Paul Streets: How small charity Make Some Noise is supporting the young parents hit hard by austerity

Small but vital charities often carry the burden of supporting the most vulnerable in our society when the government falls short

Paul Streets
Paul Streets

In Stoke we fund the small charity Make Some Noise, which uses music to engage young parents in a city with historically high teenage pregnancy rates. On my visit I met the team and the programme development officer Cat, who told me the area is also locally known as "food bank city". The double whammy of austerity bites hard, in both the collapse of the local economy and the impact of local authority cuts on some of the most vulnerable in our society.

Cat described the impoverished lives these young parents and their babies lead. They are often living in poor quality social or private housing away from family and the communities they grew up in, because that’s where there are available homes. Many are socially isolated and dependent on benefits.

Having often been at the wrong end of social services, they have an instinctive reluctance to access any state services, fearful it might lead to judgement rather than support and cause them to lose their child. As many of these people were subject to "adverse childhood events" as children themselves, their children are statistically at similar risk. 

Given their backgrounds and poor childhood experiences, many of the parents the charity supports have no concept of core parenting skills such as how to hold, bathe or soothe their new babies.

As a funder we rarely support music programmes because they tend to offer one-off support, which is helpful but not enough. Make Some Noise addresses this, providing a weekly support group centred on music to develop professional relationships and a network of peers, enabling effective emotional and practical support. This provides the framework of stability these young parents lack.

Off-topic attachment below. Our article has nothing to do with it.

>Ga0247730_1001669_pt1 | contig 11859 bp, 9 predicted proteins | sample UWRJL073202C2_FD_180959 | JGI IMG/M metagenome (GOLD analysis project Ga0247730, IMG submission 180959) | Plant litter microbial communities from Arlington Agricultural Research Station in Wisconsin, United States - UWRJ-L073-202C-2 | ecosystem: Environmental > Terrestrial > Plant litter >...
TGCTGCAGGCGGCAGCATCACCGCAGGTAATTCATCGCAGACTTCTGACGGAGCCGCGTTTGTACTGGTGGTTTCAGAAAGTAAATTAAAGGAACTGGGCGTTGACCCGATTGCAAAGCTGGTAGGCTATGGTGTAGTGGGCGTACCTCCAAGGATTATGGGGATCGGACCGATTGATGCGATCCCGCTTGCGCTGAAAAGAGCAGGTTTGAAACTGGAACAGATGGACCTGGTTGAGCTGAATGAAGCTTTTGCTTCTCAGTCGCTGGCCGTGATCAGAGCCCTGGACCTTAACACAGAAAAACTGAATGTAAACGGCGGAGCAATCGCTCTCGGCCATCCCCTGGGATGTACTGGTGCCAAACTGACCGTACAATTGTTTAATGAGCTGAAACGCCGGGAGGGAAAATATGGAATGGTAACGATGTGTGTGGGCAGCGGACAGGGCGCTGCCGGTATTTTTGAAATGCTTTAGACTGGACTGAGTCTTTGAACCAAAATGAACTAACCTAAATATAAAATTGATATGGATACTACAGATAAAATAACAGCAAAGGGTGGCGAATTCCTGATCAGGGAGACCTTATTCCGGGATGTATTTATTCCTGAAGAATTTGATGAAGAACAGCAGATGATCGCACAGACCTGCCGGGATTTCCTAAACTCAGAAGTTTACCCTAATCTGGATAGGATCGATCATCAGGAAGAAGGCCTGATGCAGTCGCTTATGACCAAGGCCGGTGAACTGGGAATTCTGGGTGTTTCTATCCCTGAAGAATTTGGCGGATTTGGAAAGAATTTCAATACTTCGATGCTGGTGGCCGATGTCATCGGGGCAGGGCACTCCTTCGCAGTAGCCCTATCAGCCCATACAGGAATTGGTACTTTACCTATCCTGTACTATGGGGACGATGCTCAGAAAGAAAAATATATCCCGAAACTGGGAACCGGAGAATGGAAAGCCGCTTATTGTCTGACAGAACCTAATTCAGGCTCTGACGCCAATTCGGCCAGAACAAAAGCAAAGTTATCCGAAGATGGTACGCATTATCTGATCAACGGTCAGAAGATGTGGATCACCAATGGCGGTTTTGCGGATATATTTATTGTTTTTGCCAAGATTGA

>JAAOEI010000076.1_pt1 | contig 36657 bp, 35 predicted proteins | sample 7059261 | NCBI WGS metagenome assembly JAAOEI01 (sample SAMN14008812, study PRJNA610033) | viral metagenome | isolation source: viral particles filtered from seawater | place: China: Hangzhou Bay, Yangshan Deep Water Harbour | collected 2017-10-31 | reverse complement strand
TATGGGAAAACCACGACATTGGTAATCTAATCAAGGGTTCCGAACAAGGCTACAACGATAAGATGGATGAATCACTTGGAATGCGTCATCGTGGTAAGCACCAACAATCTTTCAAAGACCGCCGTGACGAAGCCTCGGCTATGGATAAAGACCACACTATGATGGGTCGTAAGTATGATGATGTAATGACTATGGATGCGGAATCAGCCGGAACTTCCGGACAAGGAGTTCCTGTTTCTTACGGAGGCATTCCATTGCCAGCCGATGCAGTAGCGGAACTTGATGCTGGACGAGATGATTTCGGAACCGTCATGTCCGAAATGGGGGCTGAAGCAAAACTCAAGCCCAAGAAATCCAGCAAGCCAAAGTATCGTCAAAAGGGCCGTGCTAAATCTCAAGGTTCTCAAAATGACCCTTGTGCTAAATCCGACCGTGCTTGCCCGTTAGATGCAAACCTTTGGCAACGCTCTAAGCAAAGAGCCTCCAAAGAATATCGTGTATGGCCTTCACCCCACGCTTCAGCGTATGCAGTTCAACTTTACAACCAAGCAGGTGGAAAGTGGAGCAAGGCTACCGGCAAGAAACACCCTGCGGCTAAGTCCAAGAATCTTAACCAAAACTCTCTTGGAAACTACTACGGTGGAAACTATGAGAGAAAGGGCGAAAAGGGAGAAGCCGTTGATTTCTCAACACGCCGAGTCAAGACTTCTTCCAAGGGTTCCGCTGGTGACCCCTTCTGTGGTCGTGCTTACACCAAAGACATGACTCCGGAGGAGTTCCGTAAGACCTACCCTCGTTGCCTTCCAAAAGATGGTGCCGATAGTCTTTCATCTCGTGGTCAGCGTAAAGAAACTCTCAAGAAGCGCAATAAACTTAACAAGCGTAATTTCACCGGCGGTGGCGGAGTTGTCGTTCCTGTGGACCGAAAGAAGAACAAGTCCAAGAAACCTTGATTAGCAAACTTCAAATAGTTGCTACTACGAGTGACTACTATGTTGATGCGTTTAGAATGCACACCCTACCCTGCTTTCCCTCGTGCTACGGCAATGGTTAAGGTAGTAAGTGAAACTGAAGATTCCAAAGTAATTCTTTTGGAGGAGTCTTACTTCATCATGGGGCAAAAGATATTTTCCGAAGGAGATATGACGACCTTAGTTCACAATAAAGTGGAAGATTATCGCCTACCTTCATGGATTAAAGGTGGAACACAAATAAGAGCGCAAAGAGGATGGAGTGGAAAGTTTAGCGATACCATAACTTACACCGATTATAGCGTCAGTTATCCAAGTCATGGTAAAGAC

It’s risky work and the charity takes safeguarding seriously, acting where it believes either party is at risk. Where it perceives potential risks, it works with the young parents and refers to statutory "early help" services, although access is getting harder as eligibility has tightened along with local authority cuts.

Parents access the service voluntarily, with an active Facebook network managed by staff, who send reminders, help with transport for those who otherwise can’t afford to attend and promote a sense of community. Sessions start with fun music activities, respite for young mums and dads as their children play, and peer support.

Then they are coached vicariously in parenting skills and have one-to-ones with staff focused on agreed "personal action plans". These seek to transition them into "normal" services they are either unaware of or too frightened to access. And they resolve practical issues such as raising poor housing conditions with the council, arranging GP appointments and accessing food banks. Few have the confidence or language to do this without support.

Make Some Noise works with 40 young parents each year. It’s tough work, but the long-term results are remarkable. Staff talk enthusiastically about "Cathy", who was pregnant when she joined and struggling with her mental health medication. Her daughter had been on and off the at-risk register, but with Make Some Noise’s support over 18 months she is no longer at risk and is attending normal nursery provision. This significantly reduces risk. Cathy is now living independently, managing her medication better, has found work as a care assistant and aspires to become a paramedic. Make Some Noise has supported 10 more early intervention cases like this one.

For those of us accustomed to learning parenting skills, receiving support as young parents from family and friends and keen to access services, it’s hard to conceive what it must be like to be a teenage parent with access to none of this.

That’s all the more reason why we need small but vital charities like this to make some noise about what austerity means, when lived out in the lives of some of the most vulnerable and truly innocent in our society.

Paul Streets is chief executive of the Lloyds Bank Foundation

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